May I take only a paragraph of your time? No?
Well, listening to The Secret Garden in the evenings with the kids reminds me of a midsummer evening about a year ago. We, the family and I, stood in the backyard beneath the nest of the barred owl, Belteshazzar, in our cottonwood. He peered down upon us as a family of rabbits came out to play. The rabbits seemed to be suddenly, in the beauty of the evening, considering us friends as they hopped in amongst us. The vail of fear in wild creatures fell away for a magical few moments as when the robin at MisselThwaite Manor alighted on Ben Weatherstaff’s spade. That summer evening served as a juxtaposing reminder of a quite vivid fear that would take me suddenly in childhood. At that time, knowing animals would contribute to the killing of 1/4 the population of earth (Rev 6:8), a sideways look from a stray cat or maybe a rabbit on the lawn brought a haunting fear of all domestic and wild animals turning on me in a sudden switching off of avoidance and indifference. Is there an animosity that would not only break that barrier of fear like the summer evening, but break it with murderous aggression? Attacking those who rather than tending the garden and subduing creation, tended death and fear at the beginning. Years later, eating breakfast on the lower slopes of Horn Peak in the Colorado Rockies I was introduced to something of a animal prophet in this vein. Many mornings the most cantankerous of black squirrels would place himself just off our deck on a limb of a pine before beginning his ritual berating of the congregation. He scolded, scathed, and derided us with all his might and furry, staring at us with stinging black eyes below his sharp pointed ears. It was the closest I may ever come to Balaam’s Donkey in my life. All this to say something. In every way, animals included, creation waits and groans, sometimes aggressively.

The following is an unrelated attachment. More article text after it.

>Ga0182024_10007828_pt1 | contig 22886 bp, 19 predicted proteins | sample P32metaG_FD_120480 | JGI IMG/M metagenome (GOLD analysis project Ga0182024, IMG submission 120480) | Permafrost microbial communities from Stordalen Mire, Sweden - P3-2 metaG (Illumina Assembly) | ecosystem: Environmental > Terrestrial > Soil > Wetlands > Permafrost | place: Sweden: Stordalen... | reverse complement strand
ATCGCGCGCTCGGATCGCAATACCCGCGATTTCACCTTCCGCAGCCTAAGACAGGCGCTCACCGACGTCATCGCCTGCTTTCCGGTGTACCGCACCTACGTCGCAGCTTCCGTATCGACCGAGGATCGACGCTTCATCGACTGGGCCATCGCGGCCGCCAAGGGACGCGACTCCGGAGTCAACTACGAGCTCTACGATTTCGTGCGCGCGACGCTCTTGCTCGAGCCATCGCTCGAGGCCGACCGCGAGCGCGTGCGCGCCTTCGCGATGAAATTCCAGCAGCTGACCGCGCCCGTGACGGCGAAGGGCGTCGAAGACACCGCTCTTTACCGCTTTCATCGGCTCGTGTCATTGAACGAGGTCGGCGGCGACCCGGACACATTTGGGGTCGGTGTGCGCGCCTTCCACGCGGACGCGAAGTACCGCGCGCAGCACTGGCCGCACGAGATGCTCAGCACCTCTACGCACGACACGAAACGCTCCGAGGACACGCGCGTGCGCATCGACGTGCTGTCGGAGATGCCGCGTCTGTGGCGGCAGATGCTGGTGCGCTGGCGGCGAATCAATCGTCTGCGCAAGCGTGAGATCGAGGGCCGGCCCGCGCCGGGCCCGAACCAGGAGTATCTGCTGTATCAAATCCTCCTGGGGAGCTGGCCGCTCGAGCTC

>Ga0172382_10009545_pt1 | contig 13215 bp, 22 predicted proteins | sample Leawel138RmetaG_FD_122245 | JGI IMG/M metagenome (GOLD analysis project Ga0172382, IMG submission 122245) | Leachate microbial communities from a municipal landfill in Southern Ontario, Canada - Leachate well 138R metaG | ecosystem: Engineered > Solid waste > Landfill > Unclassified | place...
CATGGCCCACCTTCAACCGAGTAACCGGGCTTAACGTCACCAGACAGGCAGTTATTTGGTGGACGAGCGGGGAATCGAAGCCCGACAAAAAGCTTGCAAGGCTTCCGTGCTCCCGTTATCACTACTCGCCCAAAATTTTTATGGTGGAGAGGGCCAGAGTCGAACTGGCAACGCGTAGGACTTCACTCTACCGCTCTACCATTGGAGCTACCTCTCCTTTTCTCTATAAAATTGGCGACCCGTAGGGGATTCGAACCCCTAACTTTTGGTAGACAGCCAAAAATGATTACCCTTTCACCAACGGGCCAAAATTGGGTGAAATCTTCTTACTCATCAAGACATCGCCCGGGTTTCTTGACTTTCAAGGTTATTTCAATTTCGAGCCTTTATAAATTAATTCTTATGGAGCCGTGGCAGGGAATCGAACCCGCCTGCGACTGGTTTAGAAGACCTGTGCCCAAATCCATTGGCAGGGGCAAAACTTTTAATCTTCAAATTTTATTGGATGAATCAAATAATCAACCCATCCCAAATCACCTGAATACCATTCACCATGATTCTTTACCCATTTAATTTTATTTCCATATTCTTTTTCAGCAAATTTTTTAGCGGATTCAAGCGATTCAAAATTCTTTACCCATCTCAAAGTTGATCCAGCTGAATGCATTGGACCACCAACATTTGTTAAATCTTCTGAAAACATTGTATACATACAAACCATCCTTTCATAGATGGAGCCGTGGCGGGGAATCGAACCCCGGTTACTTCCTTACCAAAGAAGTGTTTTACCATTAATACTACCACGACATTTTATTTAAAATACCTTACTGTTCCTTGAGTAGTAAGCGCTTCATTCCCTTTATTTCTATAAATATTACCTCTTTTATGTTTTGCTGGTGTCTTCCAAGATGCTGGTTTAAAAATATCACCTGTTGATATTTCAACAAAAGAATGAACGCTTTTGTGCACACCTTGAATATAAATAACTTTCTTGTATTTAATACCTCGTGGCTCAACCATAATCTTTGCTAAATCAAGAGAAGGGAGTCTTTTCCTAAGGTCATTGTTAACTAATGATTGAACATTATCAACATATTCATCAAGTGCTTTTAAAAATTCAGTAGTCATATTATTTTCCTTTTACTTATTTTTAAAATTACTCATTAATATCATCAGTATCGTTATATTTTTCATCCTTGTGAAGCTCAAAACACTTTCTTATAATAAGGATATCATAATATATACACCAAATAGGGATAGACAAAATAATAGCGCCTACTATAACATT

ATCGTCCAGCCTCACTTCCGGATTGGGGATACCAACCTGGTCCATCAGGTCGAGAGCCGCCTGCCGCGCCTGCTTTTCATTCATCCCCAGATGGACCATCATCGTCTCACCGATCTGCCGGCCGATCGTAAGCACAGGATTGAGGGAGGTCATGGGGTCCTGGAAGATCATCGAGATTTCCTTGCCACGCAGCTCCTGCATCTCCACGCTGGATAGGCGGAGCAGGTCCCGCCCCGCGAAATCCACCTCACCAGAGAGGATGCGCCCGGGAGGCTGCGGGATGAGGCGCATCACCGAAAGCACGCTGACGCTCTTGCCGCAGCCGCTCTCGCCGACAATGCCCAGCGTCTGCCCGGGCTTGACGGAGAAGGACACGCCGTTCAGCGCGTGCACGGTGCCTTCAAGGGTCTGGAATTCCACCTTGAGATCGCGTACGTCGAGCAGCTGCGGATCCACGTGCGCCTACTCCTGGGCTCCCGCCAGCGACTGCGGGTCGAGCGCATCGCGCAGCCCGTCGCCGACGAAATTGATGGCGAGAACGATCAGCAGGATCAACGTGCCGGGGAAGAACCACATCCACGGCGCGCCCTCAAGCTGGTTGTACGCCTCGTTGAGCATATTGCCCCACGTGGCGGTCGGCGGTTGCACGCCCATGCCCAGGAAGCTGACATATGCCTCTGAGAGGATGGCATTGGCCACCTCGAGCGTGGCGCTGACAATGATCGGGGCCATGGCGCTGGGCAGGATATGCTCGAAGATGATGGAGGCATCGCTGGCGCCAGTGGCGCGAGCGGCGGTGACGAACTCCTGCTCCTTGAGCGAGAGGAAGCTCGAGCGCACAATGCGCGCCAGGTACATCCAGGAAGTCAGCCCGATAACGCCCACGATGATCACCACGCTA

View of Tangier
Oil on Canvas, 1890
Krämer, Johann Viktor